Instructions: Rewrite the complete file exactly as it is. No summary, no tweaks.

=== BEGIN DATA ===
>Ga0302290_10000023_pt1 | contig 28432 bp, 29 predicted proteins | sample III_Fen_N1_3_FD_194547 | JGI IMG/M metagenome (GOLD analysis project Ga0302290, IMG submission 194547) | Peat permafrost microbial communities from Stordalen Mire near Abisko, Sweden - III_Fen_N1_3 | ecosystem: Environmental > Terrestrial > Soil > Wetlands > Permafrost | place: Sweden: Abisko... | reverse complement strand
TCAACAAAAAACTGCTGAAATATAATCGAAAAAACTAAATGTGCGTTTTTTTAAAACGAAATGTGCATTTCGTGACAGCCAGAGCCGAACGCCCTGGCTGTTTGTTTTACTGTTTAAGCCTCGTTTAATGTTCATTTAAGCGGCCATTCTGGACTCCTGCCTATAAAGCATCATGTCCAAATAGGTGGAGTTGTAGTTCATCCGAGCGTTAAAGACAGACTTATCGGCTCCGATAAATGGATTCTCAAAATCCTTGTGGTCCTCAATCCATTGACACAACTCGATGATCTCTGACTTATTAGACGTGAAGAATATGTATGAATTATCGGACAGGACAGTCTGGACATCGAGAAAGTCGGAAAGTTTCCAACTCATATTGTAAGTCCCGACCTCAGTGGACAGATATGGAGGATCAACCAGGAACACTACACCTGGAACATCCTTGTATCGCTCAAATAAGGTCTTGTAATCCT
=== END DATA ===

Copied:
>Ga0302290_10000023_pt1 | contig 28432 bp, 29 predicted proteins | sample III_Fen_N1_3_FD_194547 | JGI IMG/M metagenome (GOLD analysis project Ga0302290, IMG submission 194547) | Peat permafrost microbial communities from Stordalen Mire near Abisko, Sweden - III_Fen_N1_3 | ecosystem: Environmental > Terrestrial > Soil > Wetlands > Permafrost | place: Sweden: Abisko... | reverse complement strand
TCAACAAAAAACTGCTGAAATATAATCGAAAAAACTAAATGTGCGTTTTTTTAAAACGAAATGTGCATTTCGTGACAGCCAGAGCCGAACGCCCTGGCTGTTTGTTTTACTGTTTAAGCCTCGTTTAATGTTCATTTAAGCGGCCATTCTGGACTCCTGCCTATAAAGCATCATGTCCAAATAGGTGGAGTTGTAGTTCATCCGAGCGTTAAAGACAGACTTATCGGCTCCGATAAATGGATTCTCAAAATCCTTGTGGTCCTCAATCCATTGACACAACTCGATGATCTCTGACTTATTAGACGTGAAGAATATGTATGAATTATCGGACAGGACAGTCTGGACATCGAGAAAGTCGGAAAGTTTCCAACTCATATTGTAAGTCCCGACCTCAGTGGACAGATATGGAGGATCAACCAGGAACACTACACCTGGAACATCCTTGTATCGCTCAAATAAGGTCTTGTAATCCT